Mercy Street is a period Civil War hospital drama in which Aurelia, “a contraband slave and hospital laundress discovers she is pregnant after being raped by a hospital steward.” She too attempts a life-threatening self-abortion and ends up alive but infertile.
After Martha discovers that Clark is really Phillip and that he is a KGB agent who is secretly married to the woman he pretends to be siblings with, it is revealed on her FBI file that she had an abortion in high school. It makes one wonder what personal parts of our past the FBI has on file as well.
This drama jumps through periods of time — a useful device to juxtapose different cultural-political climates and reveal the degree to which they have progressed, or digressed.
ANSHR writes, “Louise, an eighteenth-century married socialite, confides to Claire, a time-traveling twentieth-century trained nurse, that she is pregnant as the result of an affair with Prince Charles. Louise wants to continue the pregnancy, but cannot face the stigma of an illegitimate pregnancy, so she seeks Claire’s advice on inducing an abortion. Because Claire sees that Louise would prefer to remain pregnant, she convinces Louise that abortion would be too dangerous, and that the best solution is to sleep with her husband and pass the child off as his. This is one of the few 2016 plotlines in which abortion is considered but not chosen.”
One of my personal favorites, this show, like Shameless, features a large dysfunctional family, though set in early twentieth century England, with fewer resources at hand. The brazen females of this show enjoy sex, like the men they are surrounded by, but they have to deal with the consequences of the action while the men continue placing bets and chasing tail. Helen McCrory, who stands in as the wise yet flawed matriarch, Polly, advises her niece, Ada, to get an abortion while disclosing her own. Ada gets married and goes through with the pregnancy. In the most recent season, Polly’s son, Michael, impregnates Charlotte, who decides to get an abortion and “expects him to accompany her,” but after showing up late and paying, he “leaves to take care of family business.” I have friends who have experienced similar abandonments by the people they thought they could rely on the most.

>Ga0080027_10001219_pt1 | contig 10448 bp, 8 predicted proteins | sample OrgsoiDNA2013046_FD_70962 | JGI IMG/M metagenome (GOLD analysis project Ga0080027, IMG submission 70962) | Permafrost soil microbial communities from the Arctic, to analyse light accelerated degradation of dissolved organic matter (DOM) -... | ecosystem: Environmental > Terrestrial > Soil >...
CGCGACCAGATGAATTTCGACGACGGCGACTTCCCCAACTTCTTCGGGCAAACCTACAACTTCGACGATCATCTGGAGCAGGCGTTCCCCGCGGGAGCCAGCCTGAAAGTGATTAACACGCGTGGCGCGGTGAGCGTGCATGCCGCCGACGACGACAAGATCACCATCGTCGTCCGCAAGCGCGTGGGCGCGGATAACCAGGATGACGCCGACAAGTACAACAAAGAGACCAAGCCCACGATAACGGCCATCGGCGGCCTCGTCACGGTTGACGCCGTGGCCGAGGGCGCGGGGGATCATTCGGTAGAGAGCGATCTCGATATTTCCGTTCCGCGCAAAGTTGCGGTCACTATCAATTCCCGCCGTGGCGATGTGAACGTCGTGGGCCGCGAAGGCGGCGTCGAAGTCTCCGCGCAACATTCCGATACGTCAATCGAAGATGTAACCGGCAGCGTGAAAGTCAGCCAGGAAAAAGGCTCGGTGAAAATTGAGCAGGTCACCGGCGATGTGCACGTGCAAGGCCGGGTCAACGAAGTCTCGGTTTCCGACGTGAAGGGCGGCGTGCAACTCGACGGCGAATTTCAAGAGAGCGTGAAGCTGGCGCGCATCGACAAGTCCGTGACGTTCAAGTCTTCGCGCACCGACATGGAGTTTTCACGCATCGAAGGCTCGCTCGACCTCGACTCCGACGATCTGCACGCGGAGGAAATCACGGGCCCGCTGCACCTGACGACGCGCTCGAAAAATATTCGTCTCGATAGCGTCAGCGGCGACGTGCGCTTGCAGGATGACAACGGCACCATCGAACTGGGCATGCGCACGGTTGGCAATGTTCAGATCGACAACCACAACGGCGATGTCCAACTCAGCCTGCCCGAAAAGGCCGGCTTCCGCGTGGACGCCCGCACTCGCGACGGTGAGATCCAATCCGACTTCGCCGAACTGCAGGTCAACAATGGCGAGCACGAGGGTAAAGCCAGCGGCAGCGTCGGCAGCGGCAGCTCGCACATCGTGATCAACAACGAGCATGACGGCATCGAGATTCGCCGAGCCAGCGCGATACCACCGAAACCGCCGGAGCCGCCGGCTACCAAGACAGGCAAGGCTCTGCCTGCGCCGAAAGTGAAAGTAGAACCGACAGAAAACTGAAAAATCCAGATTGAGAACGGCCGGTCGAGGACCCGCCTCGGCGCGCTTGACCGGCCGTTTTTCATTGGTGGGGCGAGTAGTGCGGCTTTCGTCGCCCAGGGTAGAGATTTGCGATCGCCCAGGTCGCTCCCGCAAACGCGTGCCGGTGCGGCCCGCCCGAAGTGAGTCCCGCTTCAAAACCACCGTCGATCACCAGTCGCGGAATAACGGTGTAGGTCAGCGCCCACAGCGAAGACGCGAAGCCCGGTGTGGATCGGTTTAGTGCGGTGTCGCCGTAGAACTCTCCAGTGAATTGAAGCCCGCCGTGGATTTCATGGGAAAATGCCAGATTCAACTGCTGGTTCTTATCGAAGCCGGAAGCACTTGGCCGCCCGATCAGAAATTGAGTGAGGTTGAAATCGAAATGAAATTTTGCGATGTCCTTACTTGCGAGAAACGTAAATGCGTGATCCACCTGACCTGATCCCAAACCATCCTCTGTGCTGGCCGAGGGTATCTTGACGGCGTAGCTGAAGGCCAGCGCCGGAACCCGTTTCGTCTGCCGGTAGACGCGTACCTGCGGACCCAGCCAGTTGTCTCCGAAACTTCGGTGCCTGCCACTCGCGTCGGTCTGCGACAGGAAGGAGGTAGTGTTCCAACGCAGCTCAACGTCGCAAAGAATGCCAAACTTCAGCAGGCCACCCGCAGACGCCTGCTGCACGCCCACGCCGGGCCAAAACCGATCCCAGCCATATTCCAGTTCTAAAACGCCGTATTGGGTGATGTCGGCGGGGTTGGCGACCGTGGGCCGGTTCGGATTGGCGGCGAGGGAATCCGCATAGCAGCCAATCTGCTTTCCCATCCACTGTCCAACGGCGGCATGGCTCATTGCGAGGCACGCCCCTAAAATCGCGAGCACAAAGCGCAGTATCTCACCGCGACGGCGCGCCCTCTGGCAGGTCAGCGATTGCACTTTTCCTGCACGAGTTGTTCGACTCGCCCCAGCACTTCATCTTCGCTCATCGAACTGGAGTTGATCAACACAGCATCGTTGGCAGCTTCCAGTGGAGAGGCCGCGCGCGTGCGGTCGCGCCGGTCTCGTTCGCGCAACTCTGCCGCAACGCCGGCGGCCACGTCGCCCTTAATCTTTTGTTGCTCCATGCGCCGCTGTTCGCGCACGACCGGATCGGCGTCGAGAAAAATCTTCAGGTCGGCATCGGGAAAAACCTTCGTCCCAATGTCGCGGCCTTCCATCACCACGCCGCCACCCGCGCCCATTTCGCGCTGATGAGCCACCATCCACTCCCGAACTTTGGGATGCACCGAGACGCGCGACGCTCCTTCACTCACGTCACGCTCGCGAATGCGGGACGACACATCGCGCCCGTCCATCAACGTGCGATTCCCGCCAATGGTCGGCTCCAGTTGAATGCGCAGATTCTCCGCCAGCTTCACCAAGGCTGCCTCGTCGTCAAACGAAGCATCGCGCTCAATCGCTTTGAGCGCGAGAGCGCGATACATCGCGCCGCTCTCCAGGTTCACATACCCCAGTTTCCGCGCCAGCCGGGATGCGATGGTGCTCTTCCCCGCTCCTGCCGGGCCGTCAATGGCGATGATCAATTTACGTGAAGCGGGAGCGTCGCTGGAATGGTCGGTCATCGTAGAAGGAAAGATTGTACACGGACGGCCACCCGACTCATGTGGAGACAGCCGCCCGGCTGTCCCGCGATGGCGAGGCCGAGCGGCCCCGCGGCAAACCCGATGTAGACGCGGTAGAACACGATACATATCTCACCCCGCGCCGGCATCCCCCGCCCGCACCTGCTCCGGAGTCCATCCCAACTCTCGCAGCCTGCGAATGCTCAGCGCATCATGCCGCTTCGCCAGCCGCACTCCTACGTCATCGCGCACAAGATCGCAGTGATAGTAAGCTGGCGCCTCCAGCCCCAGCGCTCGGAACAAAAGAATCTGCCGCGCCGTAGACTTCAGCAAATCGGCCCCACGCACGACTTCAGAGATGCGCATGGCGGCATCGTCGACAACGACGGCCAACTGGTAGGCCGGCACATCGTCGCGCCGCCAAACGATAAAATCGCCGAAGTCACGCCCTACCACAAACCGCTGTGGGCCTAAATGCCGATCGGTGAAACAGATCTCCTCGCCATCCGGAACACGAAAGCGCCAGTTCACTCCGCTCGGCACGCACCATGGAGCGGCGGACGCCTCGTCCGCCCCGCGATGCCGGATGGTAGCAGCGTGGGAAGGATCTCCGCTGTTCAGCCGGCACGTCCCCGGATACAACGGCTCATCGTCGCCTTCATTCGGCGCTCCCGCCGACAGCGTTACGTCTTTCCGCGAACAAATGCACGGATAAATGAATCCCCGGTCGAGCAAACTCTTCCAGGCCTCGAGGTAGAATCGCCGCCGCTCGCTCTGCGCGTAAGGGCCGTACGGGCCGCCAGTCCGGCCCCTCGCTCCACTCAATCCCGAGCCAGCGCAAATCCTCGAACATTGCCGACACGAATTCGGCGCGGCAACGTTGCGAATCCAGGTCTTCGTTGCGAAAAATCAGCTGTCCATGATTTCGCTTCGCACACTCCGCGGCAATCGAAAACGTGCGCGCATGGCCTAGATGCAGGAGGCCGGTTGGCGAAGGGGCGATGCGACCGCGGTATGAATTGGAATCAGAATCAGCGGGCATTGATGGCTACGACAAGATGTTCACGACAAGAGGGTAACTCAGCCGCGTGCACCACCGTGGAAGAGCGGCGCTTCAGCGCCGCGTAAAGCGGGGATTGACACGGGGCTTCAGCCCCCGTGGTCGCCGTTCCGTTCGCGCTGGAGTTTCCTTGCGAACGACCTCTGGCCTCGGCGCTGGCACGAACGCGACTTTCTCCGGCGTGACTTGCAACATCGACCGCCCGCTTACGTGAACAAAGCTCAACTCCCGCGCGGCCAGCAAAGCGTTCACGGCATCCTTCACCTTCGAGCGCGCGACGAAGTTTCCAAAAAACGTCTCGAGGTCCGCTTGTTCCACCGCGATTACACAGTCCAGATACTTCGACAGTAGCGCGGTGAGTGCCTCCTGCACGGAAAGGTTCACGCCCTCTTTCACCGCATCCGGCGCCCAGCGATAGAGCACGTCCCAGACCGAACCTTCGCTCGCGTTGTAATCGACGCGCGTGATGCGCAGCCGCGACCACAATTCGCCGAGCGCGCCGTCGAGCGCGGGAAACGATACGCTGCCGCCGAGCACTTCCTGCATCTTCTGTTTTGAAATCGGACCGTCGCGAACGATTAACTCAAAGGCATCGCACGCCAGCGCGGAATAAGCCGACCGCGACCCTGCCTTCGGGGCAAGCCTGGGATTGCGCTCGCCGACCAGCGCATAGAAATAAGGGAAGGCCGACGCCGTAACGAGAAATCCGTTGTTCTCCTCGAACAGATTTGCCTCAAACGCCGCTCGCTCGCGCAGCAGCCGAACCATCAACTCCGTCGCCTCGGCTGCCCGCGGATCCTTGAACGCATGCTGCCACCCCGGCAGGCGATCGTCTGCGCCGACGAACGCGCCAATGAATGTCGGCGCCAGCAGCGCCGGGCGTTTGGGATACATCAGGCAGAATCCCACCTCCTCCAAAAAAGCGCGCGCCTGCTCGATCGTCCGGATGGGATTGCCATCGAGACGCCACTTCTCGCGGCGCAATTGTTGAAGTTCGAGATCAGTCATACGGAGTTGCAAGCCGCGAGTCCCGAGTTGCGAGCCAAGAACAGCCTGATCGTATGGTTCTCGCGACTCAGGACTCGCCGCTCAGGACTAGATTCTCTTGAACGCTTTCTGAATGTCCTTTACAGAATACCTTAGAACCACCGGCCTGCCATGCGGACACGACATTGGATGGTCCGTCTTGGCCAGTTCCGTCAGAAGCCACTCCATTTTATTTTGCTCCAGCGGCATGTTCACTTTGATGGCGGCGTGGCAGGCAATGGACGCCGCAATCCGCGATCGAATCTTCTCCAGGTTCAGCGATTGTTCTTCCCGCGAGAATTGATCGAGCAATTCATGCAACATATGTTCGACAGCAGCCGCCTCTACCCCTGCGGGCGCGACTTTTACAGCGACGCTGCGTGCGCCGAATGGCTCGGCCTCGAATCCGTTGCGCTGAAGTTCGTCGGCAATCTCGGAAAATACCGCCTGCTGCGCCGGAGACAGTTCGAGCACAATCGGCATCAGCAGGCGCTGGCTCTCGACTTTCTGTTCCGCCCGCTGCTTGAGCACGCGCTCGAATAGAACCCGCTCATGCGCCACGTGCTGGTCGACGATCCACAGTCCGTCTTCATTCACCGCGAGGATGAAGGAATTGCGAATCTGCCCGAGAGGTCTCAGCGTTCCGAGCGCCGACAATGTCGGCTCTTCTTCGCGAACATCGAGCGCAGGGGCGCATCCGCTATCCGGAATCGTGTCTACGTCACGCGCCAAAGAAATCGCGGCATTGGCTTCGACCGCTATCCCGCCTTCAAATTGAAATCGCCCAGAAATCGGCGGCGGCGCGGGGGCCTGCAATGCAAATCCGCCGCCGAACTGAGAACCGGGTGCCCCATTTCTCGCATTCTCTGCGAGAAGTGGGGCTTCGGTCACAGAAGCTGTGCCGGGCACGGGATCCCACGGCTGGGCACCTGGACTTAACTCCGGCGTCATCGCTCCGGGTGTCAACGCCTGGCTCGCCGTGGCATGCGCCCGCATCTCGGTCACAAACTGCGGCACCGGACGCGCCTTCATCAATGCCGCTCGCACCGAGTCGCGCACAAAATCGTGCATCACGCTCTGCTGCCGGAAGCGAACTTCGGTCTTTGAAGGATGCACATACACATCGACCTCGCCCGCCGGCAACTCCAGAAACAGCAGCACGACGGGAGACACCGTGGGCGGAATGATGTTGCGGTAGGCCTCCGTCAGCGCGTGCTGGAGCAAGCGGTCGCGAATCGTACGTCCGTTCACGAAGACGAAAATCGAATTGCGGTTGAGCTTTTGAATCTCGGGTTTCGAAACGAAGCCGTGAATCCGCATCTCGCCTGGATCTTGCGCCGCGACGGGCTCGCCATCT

ANSRH calls this “the year’s most infamous abortion story.” Diane, the celebrity social-media manager, “accidentally tweets that pop star Sextina Aquafina is getting an abortion. Sextina embraces the mistake, releasing a single entitled “Get That Fetus, Kill That Fetus”, and airs her staged abortion on pay-per-view.”
The series boldly goes where no series has gone before and navigates the treacherous waters of abortion humor. Not to mention it provides commentary on how celebrities and the “industry” fabricate and exploit personal experience in exchange for fame.
Jane the Virgin